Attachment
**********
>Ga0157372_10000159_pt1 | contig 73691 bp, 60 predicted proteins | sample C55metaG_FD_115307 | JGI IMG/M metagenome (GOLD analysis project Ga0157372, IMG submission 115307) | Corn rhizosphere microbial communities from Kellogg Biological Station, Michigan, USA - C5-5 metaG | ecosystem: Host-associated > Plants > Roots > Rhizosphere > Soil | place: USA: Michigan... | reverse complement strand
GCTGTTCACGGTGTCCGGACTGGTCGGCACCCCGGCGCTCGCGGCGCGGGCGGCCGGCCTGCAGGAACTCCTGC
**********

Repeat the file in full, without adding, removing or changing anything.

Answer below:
>Ga0157372_10000159_pt1 | contig 73691 bp, 60 predicted proteins | sample C55metaG_FD_115307 | JGI IMG/M metagenome (GOLD analysis project Ga0157372, IMG submission 115307) | Corn rhizosphere microbial communities from Kellogg Biological Station, Michigan, USA - C5-5 metaG | ecosystem: Host-associated > Plants > Roots > Rhizosphere > Soil | place: USA: Michigan... | reverse complement strand
GCTGTTCACGGTGTCCGGACTGGTCGGCACCCCGGCGCTCGCGGCGCGGGCGGCCGGCCTGCAGGAACTCCTGC